There are a number of options available:
Life insurance (sometimes called term insurance or death cover) provides a lump sum or equivalent instalments in the event of death or diagnosis of certain terminal illnesses.
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Most policies will allow you to add optional components to cover total and permanent disability and illnesses that, while not terminal, may significantly impact your ability to earn an income.
Life insurance is paid to the policy owner or the insured and is paid to his/her estate or nominated beneficiary in the event of death. With life insurance, you can usually add an optional total and permanent disability cover in case you’re unable to work due to permanent disability. There is generally an optional trauma cover, which pays a benefit if you are affected by conditions covered by the specific insurance policy such as cancer, stroke, loss of limbs, blindness or severe burns.
Issues to consider
An insurance policy on your life can be owned by you, your spouse, company, trust or a superannuation fund and the lump sum benefit will be payable to the policy owner or nominated beneficiary.
Consider how much you would want to leave your dependants to ensure they can maintain a comfortable lifestyle. Consider an amount that will pay off all debts, including mortgage, funeral costs, education expenses and living expenses for your dependants. If you have life insurance as part of your super, make sure it is enough. Your financial planner can calculate an appropriate level of cover to suit your needs.
Income protection insurance pays an income in the event that you become unable to work due to injury or illness as defined by policy conditions.
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As this type of insurance aims to protect your income, the premium are tax deductible.
Income protection is important if you have:
Issues to consider
Total and permanent disability insurance is an optional extra offered by most life policies.
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It provides a benefit - usually a lump sum - if you suffer a permanent disability that prevents you from working.
Total and permanent disability insurance payments are generally not made until the disability has been evident for at least six months and the insurer deems that you are unlikely to work again.
This type of insurance might suit you if you do not have a significant amount of extra money that could be used if a permanent disability prevents you from working.
Issues to consider
A total and permanent disability policy on your life can be owned by you, your spouse, company, trust or a superannuation fund and the lump sum benefit will be payable to the policy owner or nominated beneficiary.
How much money would you need to pay off your debts and to ensure you were financially independent if you could no longer work? When determining what lump sum payment is required, you should consider the amount required to pay off your mortgage, an estimated amount for ongoing medical expenses and living expenses for you and your dependants. Your financial planner can calculate an appropriate level of cover to suit your needs.
Trauma and critical illness insurance provides a benefit upon the initial diagnosis of a specified injury or illness.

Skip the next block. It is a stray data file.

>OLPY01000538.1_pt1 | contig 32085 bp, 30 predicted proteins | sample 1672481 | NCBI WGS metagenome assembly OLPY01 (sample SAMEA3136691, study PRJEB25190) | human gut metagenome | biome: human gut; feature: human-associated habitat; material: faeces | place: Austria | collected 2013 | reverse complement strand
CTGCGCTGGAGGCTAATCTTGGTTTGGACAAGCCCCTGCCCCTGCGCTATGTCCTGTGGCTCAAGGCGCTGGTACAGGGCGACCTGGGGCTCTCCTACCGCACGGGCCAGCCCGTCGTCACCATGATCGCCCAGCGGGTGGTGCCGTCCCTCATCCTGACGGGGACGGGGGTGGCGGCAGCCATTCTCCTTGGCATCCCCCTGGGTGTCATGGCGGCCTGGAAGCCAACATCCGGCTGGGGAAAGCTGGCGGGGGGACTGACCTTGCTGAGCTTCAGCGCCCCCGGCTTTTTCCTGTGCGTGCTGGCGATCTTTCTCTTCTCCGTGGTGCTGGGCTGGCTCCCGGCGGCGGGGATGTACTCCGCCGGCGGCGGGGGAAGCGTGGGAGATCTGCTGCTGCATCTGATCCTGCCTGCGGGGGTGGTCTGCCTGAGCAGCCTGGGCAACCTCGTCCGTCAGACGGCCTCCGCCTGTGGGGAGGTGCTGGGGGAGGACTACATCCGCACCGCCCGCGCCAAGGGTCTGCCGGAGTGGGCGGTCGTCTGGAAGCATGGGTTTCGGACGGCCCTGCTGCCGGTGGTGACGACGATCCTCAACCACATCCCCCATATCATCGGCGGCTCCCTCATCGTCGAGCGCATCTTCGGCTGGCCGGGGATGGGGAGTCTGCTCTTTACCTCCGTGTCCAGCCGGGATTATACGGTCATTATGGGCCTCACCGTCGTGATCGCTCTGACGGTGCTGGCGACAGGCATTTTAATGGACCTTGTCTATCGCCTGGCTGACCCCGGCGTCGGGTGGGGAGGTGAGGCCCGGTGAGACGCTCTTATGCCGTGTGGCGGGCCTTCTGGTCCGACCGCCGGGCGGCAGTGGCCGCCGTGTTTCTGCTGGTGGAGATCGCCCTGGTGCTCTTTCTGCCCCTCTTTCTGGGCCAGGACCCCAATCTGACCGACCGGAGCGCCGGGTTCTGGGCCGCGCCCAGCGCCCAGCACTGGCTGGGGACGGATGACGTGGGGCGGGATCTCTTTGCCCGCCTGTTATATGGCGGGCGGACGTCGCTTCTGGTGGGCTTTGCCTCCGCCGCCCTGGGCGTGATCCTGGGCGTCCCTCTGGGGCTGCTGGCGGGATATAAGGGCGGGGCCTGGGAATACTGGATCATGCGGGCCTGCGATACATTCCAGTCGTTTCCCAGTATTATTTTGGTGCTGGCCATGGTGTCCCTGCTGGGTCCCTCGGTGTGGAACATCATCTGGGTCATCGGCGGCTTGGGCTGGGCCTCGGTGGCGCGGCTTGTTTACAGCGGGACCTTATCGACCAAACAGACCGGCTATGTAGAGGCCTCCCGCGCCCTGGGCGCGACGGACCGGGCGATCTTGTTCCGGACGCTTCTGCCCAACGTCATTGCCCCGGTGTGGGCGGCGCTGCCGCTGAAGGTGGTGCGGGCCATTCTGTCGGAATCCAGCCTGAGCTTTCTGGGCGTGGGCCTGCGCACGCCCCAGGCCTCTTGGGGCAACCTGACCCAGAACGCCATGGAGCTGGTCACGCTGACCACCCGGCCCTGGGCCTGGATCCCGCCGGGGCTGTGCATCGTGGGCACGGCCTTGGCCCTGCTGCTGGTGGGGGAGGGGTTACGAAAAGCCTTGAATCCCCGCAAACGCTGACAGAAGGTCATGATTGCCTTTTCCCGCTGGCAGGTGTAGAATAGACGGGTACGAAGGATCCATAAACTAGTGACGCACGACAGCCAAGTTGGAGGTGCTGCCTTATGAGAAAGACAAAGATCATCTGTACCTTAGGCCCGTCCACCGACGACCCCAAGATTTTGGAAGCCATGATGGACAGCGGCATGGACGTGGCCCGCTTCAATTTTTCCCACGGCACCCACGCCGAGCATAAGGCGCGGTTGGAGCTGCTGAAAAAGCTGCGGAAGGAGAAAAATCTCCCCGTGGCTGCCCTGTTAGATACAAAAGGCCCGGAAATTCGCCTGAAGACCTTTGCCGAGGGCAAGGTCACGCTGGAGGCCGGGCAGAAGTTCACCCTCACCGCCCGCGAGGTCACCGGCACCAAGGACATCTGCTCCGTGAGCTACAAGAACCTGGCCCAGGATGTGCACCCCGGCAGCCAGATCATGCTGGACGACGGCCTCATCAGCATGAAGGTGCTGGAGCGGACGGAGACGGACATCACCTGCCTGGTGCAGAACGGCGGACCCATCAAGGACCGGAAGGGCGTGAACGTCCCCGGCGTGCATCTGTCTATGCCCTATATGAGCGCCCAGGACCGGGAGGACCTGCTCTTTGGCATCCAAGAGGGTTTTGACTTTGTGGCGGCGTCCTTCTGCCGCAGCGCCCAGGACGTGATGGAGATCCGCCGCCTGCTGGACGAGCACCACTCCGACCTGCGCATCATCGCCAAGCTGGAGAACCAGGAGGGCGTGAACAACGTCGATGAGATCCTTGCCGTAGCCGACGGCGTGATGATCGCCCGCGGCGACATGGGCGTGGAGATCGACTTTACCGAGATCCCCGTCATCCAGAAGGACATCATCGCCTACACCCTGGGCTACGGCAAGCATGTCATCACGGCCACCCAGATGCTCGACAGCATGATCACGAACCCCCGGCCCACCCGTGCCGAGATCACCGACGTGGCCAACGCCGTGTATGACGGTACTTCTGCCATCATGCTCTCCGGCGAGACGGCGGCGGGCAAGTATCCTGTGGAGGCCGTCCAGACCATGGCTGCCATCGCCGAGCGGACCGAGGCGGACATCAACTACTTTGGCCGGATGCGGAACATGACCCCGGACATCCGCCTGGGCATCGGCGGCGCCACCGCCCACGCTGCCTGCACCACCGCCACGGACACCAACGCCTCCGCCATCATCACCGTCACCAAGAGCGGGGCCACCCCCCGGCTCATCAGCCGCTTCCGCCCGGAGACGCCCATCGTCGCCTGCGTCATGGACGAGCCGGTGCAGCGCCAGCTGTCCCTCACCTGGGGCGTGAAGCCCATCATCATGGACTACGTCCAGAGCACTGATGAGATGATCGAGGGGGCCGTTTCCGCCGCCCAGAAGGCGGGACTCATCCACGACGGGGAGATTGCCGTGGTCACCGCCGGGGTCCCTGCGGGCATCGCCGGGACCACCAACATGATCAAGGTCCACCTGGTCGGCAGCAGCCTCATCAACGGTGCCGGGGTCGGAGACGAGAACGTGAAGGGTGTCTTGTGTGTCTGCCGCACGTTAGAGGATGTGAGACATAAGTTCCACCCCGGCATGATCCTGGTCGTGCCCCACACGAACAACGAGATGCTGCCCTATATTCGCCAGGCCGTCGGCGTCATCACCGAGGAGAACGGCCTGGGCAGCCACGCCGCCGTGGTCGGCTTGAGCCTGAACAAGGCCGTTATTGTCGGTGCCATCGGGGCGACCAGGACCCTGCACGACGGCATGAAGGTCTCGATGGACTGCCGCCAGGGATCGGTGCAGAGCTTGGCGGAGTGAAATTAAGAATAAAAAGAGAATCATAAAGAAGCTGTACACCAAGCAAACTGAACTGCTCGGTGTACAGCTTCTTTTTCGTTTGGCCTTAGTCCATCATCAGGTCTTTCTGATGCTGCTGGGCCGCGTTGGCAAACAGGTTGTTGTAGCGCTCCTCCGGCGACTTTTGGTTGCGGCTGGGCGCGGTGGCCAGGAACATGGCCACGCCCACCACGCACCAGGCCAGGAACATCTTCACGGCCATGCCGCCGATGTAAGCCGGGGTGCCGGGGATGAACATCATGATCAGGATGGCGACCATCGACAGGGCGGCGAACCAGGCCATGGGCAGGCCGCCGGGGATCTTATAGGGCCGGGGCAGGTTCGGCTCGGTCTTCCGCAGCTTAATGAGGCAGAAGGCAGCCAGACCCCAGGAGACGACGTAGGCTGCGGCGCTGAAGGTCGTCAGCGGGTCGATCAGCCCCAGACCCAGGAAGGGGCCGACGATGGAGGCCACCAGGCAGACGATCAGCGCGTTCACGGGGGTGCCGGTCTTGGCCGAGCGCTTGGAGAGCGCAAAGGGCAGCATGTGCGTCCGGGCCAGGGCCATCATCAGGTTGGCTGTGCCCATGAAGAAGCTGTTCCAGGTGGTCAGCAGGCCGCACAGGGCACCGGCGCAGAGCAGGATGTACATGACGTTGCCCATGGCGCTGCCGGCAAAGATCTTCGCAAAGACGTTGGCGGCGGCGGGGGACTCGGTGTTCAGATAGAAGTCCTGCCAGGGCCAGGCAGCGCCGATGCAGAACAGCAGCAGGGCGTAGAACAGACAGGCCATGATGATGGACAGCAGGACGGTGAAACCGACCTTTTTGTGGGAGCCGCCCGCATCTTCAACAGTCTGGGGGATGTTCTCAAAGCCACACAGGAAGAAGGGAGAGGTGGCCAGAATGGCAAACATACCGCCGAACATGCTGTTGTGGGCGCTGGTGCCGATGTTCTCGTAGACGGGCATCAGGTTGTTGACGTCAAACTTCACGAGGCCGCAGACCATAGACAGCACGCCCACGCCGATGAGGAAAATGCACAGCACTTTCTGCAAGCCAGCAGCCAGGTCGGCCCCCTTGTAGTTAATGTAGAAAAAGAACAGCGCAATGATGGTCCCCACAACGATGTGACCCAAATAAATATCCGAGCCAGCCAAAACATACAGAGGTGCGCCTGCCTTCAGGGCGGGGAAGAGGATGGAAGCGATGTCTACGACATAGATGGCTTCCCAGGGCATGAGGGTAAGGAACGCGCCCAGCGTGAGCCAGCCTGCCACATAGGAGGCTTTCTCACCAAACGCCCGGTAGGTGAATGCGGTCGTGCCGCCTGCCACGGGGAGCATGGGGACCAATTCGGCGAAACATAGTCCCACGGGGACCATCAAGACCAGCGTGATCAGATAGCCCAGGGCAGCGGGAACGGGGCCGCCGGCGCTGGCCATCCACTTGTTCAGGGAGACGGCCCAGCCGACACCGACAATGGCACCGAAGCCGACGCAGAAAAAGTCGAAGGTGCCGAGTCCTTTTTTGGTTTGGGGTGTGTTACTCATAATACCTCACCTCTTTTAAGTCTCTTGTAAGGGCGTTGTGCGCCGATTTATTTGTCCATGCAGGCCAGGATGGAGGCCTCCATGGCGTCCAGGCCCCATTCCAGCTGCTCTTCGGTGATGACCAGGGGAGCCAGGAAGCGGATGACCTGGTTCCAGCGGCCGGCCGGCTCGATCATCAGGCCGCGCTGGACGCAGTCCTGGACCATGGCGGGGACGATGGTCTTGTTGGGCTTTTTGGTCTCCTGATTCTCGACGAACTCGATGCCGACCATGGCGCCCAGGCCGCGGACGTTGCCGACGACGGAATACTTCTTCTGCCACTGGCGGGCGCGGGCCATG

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This benefit is generally a lump sum payment, which can be used at your discretion. Cover is strictly limited to specific injuries and ailments. Ailments commonly covered by trauma insurance policies include heart attack, stroke, cancer and coronary artery disease.
Trauma insurance is an important consideration for anyone who doesn’t have a significant amount of extra money at call if a traumatic health condition occurred. It might suit you if you are supporting a family or if you own a business.
Issues to consider
Trauma insurance can be owned by you, a relative, company or trust. You should consider having a lump sum benefit which covers all your debts including your mortgage, estimated medical expenses and the amount of money required to fund your lifestyle whilst you feel unable to work. Your financial planner can calculate an appropriate level of cover.
Living expense insurance helps cover daily living expenses if you’re injured or ill as defined in the policy.
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These policies are generally suitable for casual employees, home-makers, retirees, those not eligible for income protection or those who just want a basic level of cover.
Living expense insurance provides a monthly benefit to help you pay for the day-to-day living costs, or help meet the costs of either in-home carers or a long-term care facility. The policy can be owned by you, your partner or a third party on your behalf.
Enduring power of attorney (financial)
At some point in your life, you may be unable to make your own reasoned decisions, either temporarily or permanently.
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An important aspect of estate planning is to protect your assets and safeguard your interests by appointing someone to make financial decisions on your behalf.
A power of attorney is a legal document in which you nominate who will make decisions on your behalf. A power of attorney is only valid while you are mentally capable of making decisions for yourself. However, an enduring power of attorney will continue to operate even if you subsequently lose mental capacity to manage your own financial affairs.
When does a power of attorney start?
Laws governing powers of attorney vary in each state, consequently the terms of each document will differ depending upon which state you reside. However, most enduring powers of attorney will allow you to specify when you wish the power to commence or the circumstances in which your appointed attorney can begin to exercise their powers.